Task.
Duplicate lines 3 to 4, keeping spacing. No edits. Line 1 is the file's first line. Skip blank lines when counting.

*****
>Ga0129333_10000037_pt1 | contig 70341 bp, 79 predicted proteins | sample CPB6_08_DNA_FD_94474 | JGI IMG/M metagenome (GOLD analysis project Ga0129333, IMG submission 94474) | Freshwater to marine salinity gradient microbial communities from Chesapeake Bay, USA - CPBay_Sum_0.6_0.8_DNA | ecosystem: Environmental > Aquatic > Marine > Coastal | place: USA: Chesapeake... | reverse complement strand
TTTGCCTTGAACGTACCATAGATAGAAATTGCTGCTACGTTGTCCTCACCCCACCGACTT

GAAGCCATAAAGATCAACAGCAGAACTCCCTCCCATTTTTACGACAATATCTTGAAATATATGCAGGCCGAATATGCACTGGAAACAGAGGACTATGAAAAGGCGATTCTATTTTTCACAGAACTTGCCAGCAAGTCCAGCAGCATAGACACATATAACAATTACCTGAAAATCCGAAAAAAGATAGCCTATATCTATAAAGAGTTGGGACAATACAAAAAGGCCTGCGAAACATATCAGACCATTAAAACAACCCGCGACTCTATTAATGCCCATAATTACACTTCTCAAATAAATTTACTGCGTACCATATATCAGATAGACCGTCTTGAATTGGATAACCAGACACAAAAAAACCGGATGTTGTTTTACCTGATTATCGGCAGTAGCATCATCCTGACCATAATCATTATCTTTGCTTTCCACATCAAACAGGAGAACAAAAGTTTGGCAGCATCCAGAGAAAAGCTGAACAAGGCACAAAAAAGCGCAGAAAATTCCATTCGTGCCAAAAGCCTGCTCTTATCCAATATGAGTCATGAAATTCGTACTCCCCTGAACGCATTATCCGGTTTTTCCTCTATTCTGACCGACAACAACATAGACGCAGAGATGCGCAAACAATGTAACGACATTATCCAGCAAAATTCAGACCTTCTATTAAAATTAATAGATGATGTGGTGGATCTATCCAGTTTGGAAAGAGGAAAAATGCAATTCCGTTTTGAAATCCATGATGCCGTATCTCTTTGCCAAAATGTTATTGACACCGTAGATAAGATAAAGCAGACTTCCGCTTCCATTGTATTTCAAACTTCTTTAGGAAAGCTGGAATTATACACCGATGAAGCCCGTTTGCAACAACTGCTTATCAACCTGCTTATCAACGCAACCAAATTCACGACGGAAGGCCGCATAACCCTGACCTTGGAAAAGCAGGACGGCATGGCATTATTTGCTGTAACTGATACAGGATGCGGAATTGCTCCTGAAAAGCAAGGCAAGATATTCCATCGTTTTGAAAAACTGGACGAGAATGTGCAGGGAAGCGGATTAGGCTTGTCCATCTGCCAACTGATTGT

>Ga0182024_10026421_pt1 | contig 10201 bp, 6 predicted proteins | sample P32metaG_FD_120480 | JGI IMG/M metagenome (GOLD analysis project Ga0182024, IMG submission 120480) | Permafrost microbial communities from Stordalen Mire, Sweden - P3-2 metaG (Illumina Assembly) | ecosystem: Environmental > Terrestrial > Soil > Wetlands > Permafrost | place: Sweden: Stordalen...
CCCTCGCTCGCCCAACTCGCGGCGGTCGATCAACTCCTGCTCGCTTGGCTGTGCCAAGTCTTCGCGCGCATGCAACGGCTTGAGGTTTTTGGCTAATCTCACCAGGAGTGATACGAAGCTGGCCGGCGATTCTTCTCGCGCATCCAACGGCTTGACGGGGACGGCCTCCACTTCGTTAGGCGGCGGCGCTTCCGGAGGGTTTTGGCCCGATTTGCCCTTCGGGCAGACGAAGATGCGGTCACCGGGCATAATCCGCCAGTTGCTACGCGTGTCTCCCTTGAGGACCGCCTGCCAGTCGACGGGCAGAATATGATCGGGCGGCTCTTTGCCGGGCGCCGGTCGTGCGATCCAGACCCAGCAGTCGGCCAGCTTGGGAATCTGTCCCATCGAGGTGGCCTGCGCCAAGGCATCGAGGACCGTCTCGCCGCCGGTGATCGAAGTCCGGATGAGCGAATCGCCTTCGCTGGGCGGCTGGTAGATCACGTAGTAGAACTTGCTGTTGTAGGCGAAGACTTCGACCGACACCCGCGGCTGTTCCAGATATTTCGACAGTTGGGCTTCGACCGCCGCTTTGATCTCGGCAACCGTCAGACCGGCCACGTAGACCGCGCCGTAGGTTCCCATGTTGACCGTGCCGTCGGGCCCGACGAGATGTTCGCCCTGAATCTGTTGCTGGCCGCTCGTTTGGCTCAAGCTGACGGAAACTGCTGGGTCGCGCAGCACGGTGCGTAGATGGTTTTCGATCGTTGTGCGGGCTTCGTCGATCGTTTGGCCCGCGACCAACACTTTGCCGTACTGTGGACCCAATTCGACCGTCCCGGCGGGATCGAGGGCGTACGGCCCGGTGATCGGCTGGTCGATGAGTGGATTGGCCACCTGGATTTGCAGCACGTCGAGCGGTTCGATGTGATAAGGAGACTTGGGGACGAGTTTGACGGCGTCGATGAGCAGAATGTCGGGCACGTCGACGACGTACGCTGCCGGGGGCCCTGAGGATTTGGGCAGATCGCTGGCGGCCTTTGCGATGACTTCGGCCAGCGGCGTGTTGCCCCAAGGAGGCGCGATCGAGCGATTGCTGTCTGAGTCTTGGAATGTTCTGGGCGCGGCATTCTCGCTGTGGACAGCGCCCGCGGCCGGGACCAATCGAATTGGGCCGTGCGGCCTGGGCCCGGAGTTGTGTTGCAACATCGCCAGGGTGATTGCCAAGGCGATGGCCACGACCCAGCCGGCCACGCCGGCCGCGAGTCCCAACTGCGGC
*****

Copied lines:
GAAGCCATAAAGATCAACAGCAGAACTCCCTCCCATTTTTACGACAATATCTTGAAATATATGCAGGCCGAATATGCACTGGAAACAGAGGACTATGAAAAGGCGATTCTATTTTTCACAGAACTTGCCAGCAAGTCCAGCAGCATAGACACATATAACAATTACCTGAAAATCCGAAAAAAGATAGCCTATATCTATAAAGAGTTGGGACAATACAAAAAGGCCTGCGAAACATATCAGACCATTAAAACAACCCGCGACTCTATTAATGCCCATAATTACACTTCTCAAATAAATTTACTGCGTACCATATATCAGATAGACCGTCTTGAATTGGATAACCAGACACAAAAAAACCGGATGTTGTTTTACCTGATTATCGGCAGTAGCATCATCCTGACCATAATCATTATCTTTGCTTTCCACATCAAACAGGAGAACAAAAGTTTGGCAGCATCCAGAGAAAAGCTGAACAAGGCACAAAAAAGCGCAGAAAATTCCATTCGTGCCAAAAGCCTGCTCTTATCCAATATGAGTCATGAAATTCGTACTCCCCTGAACGCATTATCCGGTTTTTCCTCTATTCTGACCGACAACAACATAGACGCAGAGATGCGCAAACAATGTAACGACATTATCCAGCAAAATTCAGACCTTCTATTAAAATTAATAGATGATGTGGTGGATCTATCCAGTTTGGAAAGAGGAAAAATGCAATTCCGTTTTGAAATCCATGATGCCGTATCTCTTTGCCAAAATGTTATTGACACCGTAGATAAGATAAAGCAGACTTCCGCTTCCATTGTATTTCAAACTTCTTTAGGAAAGCTGGAATTATACACCGATGAAGCCCGTTTGCAACAACTGCTTATCAACCTGCTTATCAACGCAACCAAATTCACGACGGAAGGCCGCATAACCCTGACCTTGGAAAAGCAGGACGGCATGGCATTATTTGCTGTAACTGATACAGGATGCGGAATTGCTCCTGAAAAGCAAGGCAAGATATTCCATCGTTTTGAAAAACTGGACGAGAATGTGCAGGGAAGCGGATTAGGCTTGTCCATCTGCCAACTGATTGT

>Ga0182024_10026421_pt1 | contig 10201 bp, 6 predicted proteins | sample P32metaG_FD_120480 | JGI IMG/M metagenome (GOLD analysis project Ga0182024, IMG submission 120480) | Permafrost microbial communities from Stordalen Mire, Sweden - P3-2 metaG (Illumina Assembly) | ecosystem: Environmental > Terrestrial > Soil > Wetlands > Permafrost | place: Sweden: Stordalen...